Things Fall Apart

July 26, 2021

Things fall apart and suddenly you don’t know how you got there.

I mean, there have been signs.

Signs that you ignored or failed to register or perhaps were too arrogant and secure to recognize.

But then there it is. The reality of it.

Look it in the eye, baby.


Frankly, I haven’t had the courage to write. I’ve tried. I open the page and then get this whoosh of panic and dread, which is stupid because I created this space to have a safe zone. A place to land. A thing that belongs to me.

But what if you lose yourself?


Do people ever talk about that?


I think they don’t, because Holy Shit that’s a scary thing. You lose yourself, you forget why you’re here, you almost lose your marriage (which you thought was bulletproof, you arrogant tool). Your children don’t need you the way they used to. Your parents get old and scare you with their vulnerability. Or they die.


Man, what the hell?

But maybe, if you aren’t wallowing in the trash that seems like your life, you can find a sliver of grace. I’m counting on it.

You get up in the morning.

You try harder–

No, you really do. Because it’s so easy to be lazy, to fall into patterns that feel safe and you don’t even realize that you’re doing it.


You begin again.



May 27, 2021

I just realized that I haven’t let myself eat in 40 years.

The real kind of eat, where you actually sit at a table and are hungry, and you think of the very thing you want.

I am fucking Caesar salad bitch.

I am that girl, with the Coach handbag, who claims that she isn’t that hungry anyways.

I hate that girl, but she’s fundamental. She is the thing I know.


I was better when I was pregnant. Let me tell you, I was aces about the eating and holy crap, my girls were still so small. I couldn’t even do that right.

So I sit. And am adamant that I haven’t fucked up my most precious things about food.


And I don’t even know what to say to you.

But maybe, there’s a little part of you that gets it. That makes you gasp for air because yes.


Rachel is having a party. I hear about it first in a school hallway, by the hanging hooks of coats and mittens. Rachel is blonde and athletic and popular, if being popular in the fifth grade is a THING, which it is. I hear them whispering, the girls with the painted nails and Kissing Potion lip gloss in three flavors. I check the mail, hoping. A week later, I’m still checking.

I get my delayed invitation on notebook paper. The front of it has a tracing of an exploding balloon on the front, emblazoned with “It’s Gonna Be a Blowout!”

I am wildly exited. I, relative unpopular person, have been invited to Rachel’s party. Kevin Gasvoda, the boy I have an endless crush on, will be there. He’s got spooky green eyes and vampire incisors and is often sarcastic, which I sort of think translates to mean because he makes girls cry with his words, including me. But he’s beautiful, that boy, with his flashing teeth and wavy hair.

There are about a million ways this party could go bad and a million ways I could blow it with Kevin Gasvoda, but I am up for the challenge.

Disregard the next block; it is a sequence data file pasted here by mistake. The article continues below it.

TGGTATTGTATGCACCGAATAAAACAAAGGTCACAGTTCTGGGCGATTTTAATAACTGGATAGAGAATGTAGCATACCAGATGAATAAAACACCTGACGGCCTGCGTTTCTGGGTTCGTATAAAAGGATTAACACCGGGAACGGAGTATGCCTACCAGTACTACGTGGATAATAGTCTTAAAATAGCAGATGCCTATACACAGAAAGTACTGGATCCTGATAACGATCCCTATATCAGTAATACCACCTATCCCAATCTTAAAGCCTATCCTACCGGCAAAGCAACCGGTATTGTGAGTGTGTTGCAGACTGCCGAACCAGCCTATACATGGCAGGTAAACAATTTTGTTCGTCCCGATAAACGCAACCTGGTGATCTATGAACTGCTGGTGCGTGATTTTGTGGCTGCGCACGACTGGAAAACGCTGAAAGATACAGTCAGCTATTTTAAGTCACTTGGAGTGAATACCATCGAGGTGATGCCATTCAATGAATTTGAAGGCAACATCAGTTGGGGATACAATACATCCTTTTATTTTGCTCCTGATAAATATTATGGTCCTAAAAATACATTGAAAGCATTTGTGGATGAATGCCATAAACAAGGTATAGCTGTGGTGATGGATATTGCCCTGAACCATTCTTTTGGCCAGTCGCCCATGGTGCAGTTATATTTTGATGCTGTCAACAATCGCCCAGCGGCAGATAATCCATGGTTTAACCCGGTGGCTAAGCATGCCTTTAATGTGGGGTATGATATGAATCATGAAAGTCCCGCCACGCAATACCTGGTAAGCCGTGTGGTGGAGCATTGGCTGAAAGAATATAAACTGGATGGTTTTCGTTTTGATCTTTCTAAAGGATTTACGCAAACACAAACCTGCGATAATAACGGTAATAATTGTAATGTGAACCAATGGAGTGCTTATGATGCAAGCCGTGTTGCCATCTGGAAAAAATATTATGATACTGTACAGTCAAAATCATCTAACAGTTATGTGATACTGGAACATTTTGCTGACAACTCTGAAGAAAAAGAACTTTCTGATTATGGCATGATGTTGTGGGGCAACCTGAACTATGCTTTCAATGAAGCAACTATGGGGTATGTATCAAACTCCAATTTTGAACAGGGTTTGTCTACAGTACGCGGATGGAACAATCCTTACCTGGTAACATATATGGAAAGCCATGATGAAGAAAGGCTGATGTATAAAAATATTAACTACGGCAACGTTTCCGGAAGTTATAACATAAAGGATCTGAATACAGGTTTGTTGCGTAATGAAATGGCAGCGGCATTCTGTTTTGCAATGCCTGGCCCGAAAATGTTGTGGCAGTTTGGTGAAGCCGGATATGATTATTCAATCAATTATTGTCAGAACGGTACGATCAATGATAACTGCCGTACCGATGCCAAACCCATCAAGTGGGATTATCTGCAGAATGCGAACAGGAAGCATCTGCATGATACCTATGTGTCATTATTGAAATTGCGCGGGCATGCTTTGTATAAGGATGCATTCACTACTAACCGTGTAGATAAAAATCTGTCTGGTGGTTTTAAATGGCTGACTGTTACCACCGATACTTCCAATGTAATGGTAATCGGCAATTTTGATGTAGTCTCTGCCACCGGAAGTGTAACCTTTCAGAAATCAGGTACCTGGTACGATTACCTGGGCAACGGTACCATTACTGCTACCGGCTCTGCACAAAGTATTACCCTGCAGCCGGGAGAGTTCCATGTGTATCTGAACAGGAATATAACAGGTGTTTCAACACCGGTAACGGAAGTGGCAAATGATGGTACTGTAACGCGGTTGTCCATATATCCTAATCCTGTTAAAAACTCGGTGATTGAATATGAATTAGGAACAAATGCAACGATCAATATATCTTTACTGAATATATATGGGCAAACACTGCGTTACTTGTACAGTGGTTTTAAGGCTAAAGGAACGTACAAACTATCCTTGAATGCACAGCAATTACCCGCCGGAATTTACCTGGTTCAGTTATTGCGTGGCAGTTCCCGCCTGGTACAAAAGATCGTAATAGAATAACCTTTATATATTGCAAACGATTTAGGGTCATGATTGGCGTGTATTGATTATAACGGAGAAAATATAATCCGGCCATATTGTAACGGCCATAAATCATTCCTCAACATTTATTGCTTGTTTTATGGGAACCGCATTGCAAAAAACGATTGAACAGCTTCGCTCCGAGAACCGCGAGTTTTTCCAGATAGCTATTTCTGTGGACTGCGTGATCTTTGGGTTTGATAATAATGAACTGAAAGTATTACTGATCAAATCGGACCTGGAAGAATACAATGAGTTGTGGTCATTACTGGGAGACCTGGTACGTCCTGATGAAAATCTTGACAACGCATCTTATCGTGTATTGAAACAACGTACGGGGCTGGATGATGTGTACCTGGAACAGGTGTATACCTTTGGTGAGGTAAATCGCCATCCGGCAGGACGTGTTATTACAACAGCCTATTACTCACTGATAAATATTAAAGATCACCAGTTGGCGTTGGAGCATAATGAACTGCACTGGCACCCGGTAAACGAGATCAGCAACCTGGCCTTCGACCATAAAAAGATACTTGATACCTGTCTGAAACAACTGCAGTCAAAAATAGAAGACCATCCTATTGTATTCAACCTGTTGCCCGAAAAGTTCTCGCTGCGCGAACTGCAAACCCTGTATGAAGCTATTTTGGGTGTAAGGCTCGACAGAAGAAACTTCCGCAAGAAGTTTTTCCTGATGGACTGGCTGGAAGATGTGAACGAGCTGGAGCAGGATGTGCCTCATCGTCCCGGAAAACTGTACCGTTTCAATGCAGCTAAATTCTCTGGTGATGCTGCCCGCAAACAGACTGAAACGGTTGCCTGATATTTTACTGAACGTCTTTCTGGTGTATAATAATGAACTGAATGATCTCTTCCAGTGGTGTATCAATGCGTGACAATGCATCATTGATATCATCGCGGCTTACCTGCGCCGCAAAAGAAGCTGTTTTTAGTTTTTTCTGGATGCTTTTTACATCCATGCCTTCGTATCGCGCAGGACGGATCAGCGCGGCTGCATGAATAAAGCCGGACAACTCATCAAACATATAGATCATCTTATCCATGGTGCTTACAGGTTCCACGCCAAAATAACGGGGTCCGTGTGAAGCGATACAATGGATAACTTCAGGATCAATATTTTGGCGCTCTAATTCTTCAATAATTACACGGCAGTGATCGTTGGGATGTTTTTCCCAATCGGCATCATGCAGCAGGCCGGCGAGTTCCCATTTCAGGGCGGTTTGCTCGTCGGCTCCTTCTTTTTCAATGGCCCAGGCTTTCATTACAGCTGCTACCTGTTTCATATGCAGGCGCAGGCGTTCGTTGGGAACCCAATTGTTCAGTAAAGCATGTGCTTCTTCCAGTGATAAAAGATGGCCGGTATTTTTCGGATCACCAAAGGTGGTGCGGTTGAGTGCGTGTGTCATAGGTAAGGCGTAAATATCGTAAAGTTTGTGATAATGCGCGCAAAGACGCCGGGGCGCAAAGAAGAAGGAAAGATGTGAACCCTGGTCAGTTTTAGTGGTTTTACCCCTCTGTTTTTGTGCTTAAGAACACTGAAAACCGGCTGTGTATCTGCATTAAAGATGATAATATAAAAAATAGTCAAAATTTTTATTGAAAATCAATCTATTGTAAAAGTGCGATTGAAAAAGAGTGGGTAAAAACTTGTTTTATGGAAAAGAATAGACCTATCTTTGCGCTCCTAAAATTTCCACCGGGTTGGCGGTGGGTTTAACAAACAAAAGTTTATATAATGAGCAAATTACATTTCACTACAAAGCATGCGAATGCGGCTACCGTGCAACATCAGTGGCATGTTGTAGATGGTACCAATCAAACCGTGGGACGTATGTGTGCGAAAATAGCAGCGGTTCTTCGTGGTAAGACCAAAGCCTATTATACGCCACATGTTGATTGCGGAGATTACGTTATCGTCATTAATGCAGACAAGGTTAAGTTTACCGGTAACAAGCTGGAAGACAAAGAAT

I march up the stairs and wave my invitation. My mother is plucking her eyebrows with deadly verve, but she knows I’m in the doorway.

“What?” she says.

“I,” I say with enthusiasm and gravitas, “Have been invited. To Rachel’s party.”

“Isn’t that lovely,” my mother says. “Let me see the invitation.”

I hand it to her.


She hands it back to me, flick of the wrist. “You aren’t going.”


I swear I feel my heart hit the floor and go all the way down, down to the creepy basement.

“No! Mom! You can’t say I can’t go. You just can’t, you seriously can’t. Everything–seriously!–depends on this party.”

“You’re not going,” she says, and then turns to look me in the eye. “Period.”


My mother is the biggest, meanest bitch on the planet, I swear. I am livid.

“Why?” I holler. “Why can’t I go?

She looks at me. Dead shark eyes. Waves the paper invitation in front of my face.

“This,” she says, “Is no excuse for an invitation.”

“What do you mean?” I huff. “Everyone got that same invitation!”

“No, they didn’t,” she says, still calmly plucking her eyebrows. “I saw the real invitation on Renate’s (neighbor) refrigerator door, for Karen. It’s a real card invitation, and she got it a week ago, and you only just got yours, now. People must have cancelled, so you got this.”


“God, so what?” I cannot believe that she won’t let me go for the dumbest reason on the planet and Kevin Gasvoda is going to flirt with a girl and it won’t be me and I’m going to miss it and dammit.

She turns and gives me her full attention. She rips the invitation to Rachel’s party right in front of my face and lets the pieces fall to the ground.

“I will tell you what’s what.” Her eyes are blueblue.

“You. YOU. Are not a last-ditch invitation. If you are not first choice, you are no choice at all. You will NOT! By God. Let someone treat you like secondhand goods. And you will not be attending that party.”


And that was the end of it.

I did not go to Rachel’s party.

I did not get to see Kevin Gasvoda kiss a girl named Sherry, which apparently happened.

And for years, I thought my mother was a bitch. A stick-in-the mud, outdated, rule-following, Southern, high-maintenance bitch.


But of course now I know better.

Thank you, Mama, for giving me a lesson that I will never forget.

A lesson about my own worth.

I didn’t think I needed it but damn.

I need it still.


Happy Mother’s Day week.


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